We know one of our most important jobs as parents is to nurture and model healthy self-esteem—and it takes lots of care and plenty of time helping kids adopt the habit of thinking positively about their bodies. (Heck, some of us parents could use a crash course in confidence.) It’s obviously no easy feat, and you’ll likely find yourself up against tough questions that have even tougher answers.
If you think your kids are more selfconscious than you were growing up, we’d wholeheartedly agree—they have social media to contend with and airbrushed ads and magazine covers to try to identify with. So where does that leave a kid who doesn’t like the shape of her nose, the baby fat around his middle, the birthmark on her hand, what he sees when he looks in a mirror? How can we get our children (tip: teaching body positivity should start when they’re tots) to love themselves and their bodies no matter their perceived imperfections? “Self-acceptance is a process that begins with an early foundation of unconditional love and support from the ones closest to us,” says Michelle Kambolis, a Vancouver-based family therapist and author of Generation Stressed: Play-Based Tools to Help Your Child Overcome Anxiety. With the right approaches, we can boost our children’s self-esteem and help them realize that every body is worthy of love.
Oshawa, Ont., mom Jessica Wood draws fake freckles on her face every day to make her son, Oliver, 7, feel better about his real ones. He’s been picked on since the age of five—kids tell him his face looks “dirty,” among other nasty comments. “One morning he asked me if I could put makeup on him so that kids couldn’t see his freckles.” Instead, Wood bought some $25 makeup online so she could match his complexion. She also talks about the family tree with Oliver, letting him know that he’s carrying on part of their genes. The two of them spend time online looking at photos of other kids and adults with freckles, and they have a daily routine of standing in front of the mirror together and going over all the things that make them special. Still, Wood worries for Oliver and his insecurities as he enters grade two. Kids this age are notorious for picking on peers who are “different.”
EXPERT OPINION: Parenting expert Kathy Lynn, who’s based in New Westminster, BC, says Wood is on the right track when she brings up the family’s genes. “We can talk to our kids about how they look like other beloved family members. For example, ‘Aren’t you lucky you look like Uncle Jim?’” she says. “It lets them know they belong.” Lynn also points out that we can work with our kids to see their differences as features that make them who they are. “We have to help kids say, yup, my freckles are what make me unique.” Depending on their comfort level, kids can even approach classmates the same way: “I think your curly hair makes you special,” for example. “It’s about being positive,” says Lynn.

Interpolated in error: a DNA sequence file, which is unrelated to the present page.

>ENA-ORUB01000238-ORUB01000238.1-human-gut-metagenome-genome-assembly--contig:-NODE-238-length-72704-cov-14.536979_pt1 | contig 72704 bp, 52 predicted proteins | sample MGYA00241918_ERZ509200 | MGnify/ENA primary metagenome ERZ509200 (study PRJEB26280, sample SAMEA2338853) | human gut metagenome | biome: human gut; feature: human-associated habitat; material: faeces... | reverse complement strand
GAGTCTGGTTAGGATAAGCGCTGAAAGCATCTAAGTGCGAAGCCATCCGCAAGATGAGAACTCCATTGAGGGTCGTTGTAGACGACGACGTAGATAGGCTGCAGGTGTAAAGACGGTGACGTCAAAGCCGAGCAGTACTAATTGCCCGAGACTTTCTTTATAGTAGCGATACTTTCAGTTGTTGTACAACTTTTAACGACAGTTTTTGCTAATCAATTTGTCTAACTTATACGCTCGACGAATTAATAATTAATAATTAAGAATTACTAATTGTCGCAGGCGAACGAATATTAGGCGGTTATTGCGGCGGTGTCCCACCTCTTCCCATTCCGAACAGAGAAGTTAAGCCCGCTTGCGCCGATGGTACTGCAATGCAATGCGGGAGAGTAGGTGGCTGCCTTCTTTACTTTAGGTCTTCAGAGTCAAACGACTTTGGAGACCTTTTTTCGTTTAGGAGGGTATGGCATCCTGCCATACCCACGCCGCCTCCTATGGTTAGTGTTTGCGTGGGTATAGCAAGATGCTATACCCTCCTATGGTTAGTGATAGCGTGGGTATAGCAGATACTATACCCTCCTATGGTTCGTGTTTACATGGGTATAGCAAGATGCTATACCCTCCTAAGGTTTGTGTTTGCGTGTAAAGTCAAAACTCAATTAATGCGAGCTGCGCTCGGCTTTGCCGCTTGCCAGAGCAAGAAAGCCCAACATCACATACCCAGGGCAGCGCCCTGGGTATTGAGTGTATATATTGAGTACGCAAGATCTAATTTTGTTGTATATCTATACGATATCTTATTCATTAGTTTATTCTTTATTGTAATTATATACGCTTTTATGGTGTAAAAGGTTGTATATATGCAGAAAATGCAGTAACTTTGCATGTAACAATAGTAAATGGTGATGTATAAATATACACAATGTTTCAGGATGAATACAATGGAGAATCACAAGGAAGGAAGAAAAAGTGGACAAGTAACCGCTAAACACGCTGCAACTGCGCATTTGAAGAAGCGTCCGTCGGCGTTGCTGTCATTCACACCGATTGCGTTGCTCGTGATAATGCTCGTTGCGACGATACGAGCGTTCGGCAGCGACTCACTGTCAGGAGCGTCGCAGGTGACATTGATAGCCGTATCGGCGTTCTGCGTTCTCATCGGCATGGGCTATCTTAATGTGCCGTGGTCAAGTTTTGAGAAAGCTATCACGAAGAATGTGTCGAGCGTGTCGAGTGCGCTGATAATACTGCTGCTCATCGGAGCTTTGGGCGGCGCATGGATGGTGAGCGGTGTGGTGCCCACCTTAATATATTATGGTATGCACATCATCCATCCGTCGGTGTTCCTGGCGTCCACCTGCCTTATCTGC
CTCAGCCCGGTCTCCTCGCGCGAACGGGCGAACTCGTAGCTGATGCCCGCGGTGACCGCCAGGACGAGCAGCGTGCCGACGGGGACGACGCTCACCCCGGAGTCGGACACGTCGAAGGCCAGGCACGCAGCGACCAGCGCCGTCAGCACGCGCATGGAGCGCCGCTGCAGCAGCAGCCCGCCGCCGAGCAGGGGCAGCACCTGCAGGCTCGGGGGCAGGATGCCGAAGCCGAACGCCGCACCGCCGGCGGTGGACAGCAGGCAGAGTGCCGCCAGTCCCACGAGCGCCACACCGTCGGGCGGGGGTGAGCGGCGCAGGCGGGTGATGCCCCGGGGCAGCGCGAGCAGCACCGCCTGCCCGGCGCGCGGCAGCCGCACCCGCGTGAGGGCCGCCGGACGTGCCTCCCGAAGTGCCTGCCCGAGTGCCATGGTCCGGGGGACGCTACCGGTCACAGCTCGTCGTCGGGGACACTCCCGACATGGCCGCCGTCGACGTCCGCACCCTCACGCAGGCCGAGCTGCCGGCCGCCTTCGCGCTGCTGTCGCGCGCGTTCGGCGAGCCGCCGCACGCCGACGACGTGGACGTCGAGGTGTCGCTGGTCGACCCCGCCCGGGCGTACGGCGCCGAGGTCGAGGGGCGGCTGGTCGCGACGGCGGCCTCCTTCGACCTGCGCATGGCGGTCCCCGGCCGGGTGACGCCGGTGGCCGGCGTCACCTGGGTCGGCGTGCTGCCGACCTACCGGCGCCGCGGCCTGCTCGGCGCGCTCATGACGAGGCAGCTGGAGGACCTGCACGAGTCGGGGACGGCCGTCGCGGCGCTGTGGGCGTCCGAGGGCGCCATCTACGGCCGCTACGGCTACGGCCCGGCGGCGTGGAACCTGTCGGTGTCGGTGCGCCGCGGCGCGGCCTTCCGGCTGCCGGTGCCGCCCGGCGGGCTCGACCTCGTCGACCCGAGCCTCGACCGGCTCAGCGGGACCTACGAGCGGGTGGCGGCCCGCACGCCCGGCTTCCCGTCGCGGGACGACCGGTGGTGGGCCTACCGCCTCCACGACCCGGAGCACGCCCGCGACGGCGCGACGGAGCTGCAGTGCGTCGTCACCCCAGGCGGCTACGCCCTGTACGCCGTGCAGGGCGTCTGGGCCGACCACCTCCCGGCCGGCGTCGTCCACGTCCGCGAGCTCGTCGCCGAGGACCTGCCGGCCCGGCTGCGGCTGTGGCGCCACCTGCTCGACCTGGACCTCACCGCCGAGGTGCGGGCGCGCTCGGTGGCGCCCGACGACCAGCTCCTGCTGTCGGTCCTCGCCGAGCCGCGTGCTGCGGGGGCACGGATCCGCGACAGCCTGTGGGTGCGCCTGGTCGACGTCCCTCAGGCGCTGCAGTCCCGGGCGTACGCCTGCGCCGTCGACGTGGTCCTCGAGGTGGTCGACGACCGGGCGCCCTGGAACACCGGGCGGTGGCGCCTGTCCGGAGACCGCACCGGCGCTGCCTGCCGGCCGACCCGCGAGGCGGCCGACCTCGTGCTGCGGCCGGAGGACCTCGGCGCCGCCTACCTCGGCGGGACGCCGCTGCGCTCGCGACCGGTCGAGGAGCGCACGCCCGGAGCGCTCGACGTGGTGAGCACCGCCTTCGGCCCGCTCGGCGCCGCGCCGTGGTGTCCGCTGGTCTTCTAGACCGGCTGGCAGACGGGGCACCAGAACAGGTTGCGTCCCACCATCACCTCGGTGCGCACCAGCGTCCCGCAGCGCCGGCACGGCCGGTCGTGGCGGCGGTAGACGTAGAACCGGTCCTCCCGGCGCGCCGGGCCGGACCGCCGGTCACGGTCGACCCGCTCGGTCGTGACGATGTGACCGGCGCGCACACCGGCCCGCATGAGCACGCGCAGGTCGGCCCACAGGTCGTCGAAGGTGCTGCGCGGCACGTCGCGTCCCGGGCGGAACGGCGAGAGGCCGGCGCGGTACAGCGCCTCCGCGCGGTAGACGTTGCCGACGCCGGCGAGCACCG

Mom to 11-year-old Anna*, Nicole Perry* is struggling with how her daughter perceives herself. “Anna has told me and her doctor that she thinks she looks ‘disgusting,’” she says. “I asked her what evidence she had to support those thoughts and she said there were none.” Having been bullied before for her height (she’s taller than many of her classmates) and partially-shaved haircut, “she used to come home crying,” says Perry. “For the last few years she’s been internalizing those feelings, which has affected her self-esteem.”
Perry keeps Anna talking about how she feels, hoping to figure out the root of the problem. “I don’t talk about how her body looks, but instead about how she feels,” she says. She also tries to model this when it comes to her own body, but Perry points out that even as an adult, she struggles. “The onslaught of messages that tell women we have to look perfect and be thin can be overwhelming, even for me,” she says. “How do I promote a healthy body image to Anna when I can’t control the sometimes-damaging messages she’s getting elsewhere?”
EXPERT OPINION: Lynn understands how hard these conversations can be. While most parents’ immediate instinct is to correct our kids (“You are NOT disgusting!”), Lynn says it’s more important to investigate the issue first. “I would ask where that thought is coming from,” she says (which is something Perry has rightly done with Anna). We have to play detective—where we assume the thought came from may be completely different than where and how it actually originated, and you can’t properly react until you know, offers Lynn. In some cases, it may just be that a pair of pants aren’t fitting the same way they used to—it’s not necessarily as huge an issue as we may think.
When it comes to combatting the pressure put on kids to look a certain way, don’t underestimate the power of setting a good example. Michelle Pitman, a personal trainer and owner of Define Me Wellness in Whitby, Ont., has a 10-year-old daughter and often discusses their bodies’ amazing functions rather than the way it looks. “What we should be saying is more things like, ‘this is what I love about my body.’ And it’s not about aesthetics; it’s about the fact that my body allows me to do things I love, like walking to the park with my kids.”
*NAME HAS BEEN CHANGED.
Originally published in the Fall 2018 issue.